Beek, K., Whelan, A. & Dawson, A. 2017, 'A review of factors affecting the transfer of sexual and reproductive health training into practice in low and lower-middle income country humanitarian settings', Conflict and Health, vol. 11, no. 16, pp. 1-12.View/Download from: UTS OPUS or Publisher's site
Background: A lack of access to sexual and reproductive health (SRH) care is the leading cause of morbidity and
mortality among displaced women and girls of reproductive age. Efforts to address this public health emergency
in humanitarian settings have included the widespread delivery of training programmes to address gaps in health
worker capacity for SRH. There remains a lack of data on the factors which may affect the ability of health workers
to apply SRH knowledge and skills gained through training programmes in humanitarian contexts.
Methods: We searched four electronic databases and ten key organizations' websites to locate literature on SRH
training for humanitarian settings in low and lower-middle income countries. Papers were examined using content
analysis to identify factors which contribute to health workers' capacity to transfer SRH knowledge, skills and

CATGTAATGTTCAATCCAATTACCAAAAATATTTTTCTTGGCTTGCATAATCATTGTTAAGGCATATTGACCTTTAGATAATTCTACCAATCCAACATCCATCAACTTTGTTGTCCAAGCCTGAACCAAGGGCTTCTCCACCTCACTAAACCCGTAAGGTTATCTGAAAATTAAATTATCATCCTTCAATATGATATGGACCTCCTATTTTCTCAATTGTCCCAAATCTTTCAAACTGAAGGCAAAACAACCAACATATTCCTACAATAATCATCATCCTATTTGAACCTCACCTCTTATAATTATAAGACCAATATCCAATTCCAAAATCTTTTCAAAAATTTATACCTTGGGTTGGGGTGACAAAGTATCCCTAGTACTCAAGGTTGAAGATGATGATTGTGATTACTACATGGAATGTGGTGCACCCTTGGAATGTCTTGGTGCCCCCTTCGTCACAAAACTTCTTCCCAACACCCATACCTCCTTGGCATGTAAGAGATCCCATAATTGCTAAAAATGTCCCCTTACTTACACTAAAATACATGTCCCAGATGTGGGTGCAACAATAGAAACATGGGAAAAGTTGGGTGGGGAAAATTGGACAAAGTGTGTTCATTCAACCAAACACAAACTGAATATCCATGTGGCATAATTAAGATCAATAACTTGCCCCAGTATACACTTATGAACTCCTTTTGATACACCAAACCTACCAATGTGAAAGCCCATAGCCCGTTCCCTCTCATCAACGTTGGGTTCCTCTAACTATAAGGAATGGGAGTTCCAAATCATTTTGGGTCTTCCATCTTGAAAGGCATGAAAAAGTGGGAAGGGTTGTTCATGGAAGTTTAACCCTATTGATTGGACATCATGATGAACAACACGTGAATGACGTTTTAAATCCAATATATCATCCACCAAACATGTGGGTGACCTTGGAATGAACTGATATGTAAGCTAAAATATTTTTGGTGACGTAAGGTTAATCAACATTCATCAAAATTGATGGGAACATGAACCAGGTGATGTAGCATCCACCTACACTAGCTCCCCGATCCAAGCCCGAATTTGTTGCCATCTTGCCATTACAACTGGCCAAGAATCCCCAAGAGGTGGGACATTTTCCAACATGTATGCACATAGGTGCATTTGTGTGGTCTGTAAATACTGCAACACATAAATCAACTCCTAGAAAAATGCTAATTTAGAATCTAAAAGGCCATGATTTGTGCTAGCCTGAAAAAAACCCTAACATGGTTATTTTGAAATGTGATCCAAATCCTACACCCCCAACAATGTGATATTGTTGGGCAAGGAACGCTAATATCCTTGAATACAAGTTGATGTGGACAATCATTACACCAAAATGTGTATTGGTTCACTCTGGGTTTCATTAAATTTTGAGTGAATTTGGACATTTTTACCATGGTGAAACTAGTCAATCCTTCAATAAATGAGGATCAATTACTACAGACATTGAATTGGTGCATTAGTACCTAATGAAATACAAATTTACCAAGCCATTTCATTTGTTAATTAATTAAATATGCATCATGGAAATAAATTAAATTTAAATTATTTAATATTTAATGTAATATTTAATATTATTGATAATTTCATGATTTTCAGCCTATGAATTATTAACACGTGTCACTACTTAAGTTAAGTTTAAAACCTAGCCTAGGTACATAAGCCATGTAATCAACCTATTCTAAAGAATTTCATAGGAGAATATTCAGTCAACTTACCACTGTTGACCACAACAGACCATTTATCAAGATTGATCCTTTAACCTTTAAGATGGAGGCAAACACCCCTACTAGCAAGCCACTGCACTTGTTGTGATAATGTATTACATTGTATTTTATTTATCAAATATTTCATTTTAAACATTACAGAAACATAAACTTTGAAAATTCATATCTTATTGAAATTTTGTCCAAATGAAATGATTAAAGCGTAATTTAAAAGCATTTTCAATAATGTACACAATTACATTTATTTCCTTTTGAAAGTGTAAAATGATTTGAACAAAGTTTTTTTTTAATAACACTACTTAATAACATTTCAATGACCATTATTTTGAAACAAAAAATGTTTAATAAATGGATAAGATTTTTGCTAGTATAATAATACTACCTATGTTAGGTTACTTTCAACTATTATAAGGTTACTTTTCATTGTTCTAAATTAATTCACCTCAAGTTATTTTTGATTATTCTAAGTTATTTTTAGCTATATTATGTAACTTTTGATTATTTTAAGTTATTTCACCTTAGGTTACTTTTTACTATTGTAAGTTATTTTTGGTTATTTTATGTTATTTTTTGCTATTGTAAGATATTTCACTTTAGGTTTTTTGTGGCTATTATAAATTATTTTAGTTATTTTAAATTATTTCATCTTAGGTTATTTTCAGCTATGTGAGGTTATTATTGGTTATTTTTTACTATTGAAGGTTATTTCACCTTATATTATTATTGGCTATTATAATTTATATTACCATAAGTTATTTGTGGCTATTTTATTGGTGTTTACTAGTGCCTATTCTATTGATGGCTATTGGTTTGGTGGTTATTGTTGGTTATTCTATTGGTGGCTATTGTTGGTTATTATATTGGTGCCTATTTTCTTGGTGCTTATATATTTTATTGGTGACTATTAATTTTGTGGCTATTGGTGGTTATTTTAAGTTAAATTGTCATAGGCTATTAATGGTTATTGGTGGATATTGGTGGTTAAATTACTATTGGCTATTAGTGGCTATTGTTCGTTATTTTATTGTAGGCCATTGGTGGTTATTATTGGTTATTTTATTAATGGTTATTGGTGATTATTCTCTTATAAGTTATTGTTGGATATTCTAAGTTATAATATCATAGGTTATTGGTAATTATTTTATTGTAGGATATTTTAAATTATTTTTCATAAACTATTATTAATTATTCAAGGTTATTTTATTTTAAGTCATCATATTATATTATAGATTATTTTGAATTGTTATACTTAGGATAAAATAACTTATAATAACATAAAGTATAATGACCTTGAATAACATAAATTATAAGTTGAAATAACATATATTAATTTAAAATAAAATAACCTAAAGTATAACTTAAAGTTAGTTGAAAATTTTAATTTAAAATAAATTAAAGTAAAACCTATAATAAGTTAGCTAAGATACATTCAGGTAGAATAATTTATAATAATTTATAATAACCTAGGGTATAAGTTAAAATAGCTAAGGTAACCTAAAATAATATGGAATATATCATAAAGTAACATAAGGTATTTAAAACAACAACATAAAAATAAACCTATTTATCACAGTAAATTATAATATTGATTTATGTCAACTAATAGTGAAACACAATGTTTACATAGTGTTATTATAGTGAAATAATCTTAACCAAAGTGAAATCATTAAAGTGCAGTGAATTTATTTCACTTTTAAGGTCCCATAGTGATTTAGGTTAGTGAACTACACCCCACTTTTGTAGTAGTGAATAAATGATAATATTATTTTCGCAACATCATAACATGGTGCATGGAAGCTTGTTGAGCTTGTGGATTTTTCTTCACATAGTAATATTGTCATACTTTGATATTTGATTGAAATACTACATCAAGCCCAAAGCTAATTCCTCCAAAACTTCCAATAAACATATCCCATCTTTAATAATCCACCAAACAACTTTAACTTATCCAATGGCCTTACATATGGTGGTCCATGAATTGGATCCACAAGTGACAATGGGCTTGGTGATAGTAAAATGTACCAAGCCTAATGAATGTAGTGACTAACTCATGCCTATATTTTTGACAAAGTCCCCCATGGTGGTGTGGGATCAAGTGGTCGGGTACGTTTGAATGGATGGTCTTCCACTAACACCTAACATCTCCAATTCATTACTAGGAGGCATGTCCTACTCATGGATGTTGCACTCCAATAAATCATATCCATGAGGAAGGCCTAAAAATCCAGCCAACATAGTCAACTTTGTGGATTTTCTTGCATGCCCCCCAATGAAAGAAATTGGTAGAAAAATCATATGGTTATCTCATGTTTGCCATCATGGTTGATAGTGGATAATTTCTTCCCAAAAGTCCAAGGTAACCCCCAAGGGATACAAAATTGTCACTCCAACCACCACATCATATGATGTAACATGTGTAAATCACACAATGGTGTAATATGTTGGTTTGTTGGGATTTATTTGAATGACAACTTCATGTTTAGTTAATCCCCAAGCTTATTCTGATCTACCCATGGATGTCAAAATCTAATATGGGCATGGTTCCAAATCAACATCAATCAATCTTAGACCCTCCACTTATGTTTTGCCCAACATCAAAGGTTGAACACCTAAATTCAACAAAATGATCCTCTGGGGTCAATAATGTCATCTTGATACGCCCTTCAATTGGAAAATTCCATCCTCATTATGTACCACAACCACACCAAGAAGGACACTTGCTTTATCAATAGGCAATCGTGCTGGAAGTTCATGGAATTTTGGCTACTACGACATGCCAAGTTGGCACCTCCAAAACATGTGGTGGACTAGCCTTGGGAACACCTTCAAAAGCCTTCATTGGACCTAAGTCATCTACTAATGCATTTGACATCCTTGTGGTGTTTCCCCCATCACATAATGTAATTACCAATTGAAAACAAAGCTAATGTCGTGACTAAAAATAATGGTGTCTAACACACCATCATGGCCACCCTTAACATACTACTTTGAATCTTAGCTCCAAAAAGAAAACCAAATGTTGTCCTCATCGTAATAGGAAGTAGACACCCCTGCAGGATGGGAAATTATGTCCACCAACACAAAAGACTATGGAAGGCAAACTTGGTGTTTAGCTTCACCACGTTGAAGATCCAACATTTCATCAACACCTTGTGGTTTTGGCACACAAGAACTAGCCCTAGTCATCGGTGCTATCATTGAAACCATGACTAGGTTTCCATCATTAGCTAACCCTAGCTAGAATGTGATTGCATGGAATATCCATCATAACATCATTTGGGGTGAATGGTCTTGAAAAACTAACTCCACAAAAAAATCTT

attitudes learned in training into practice in humanitarian settings.
Results: Seven studies were included in this review. Six research papers focused on the response stage of
humanitarian crises and five papers featured the disaster context of conflict. A range of SRH components were
addressed including maternal, newborn health and sexual violence. The review identified factors, including
appropriate resourcing, organisational support and confidence in health care workers that were found to facilitate
the transfer of learning. The findings suggest the presence of factors that moderate the transfer of training at the
individual, training, organisational, socio-cultural, political and health system levels.
Conclusion: Supportive strategies are necessary to best assist trainees to apply newly acquired knowledge and
skills in their work settings. These interventions must address factors that moderate the success of learning transfer.
Findings from this review suggest that these are related to the individual trainee, the training program itself and
the workplace as well as the broader environmental cont...
Beek, K.M., Whelan, A. & Dawson, A. 2013, Stories and Strategies - Public Health Emergencies: Lessons Learned from Pilot Phase of the SPRINT Initiative in Asia Pacific Region..View/Download from: UTS OPUS
Inadequate human resourcesboth in numbers and qualityare a well documented limitation to effective responses to public health emergencies. Although significant progress has been made in the past 15 years, the literature reveals that the lack of trained health workers continues to exacerbate the marginalised emergency response to sexual and reproductive health (SRH) needs. A comprehensive response to public health, including SRH care, is essential to minimise death, illness and disability in an emergency.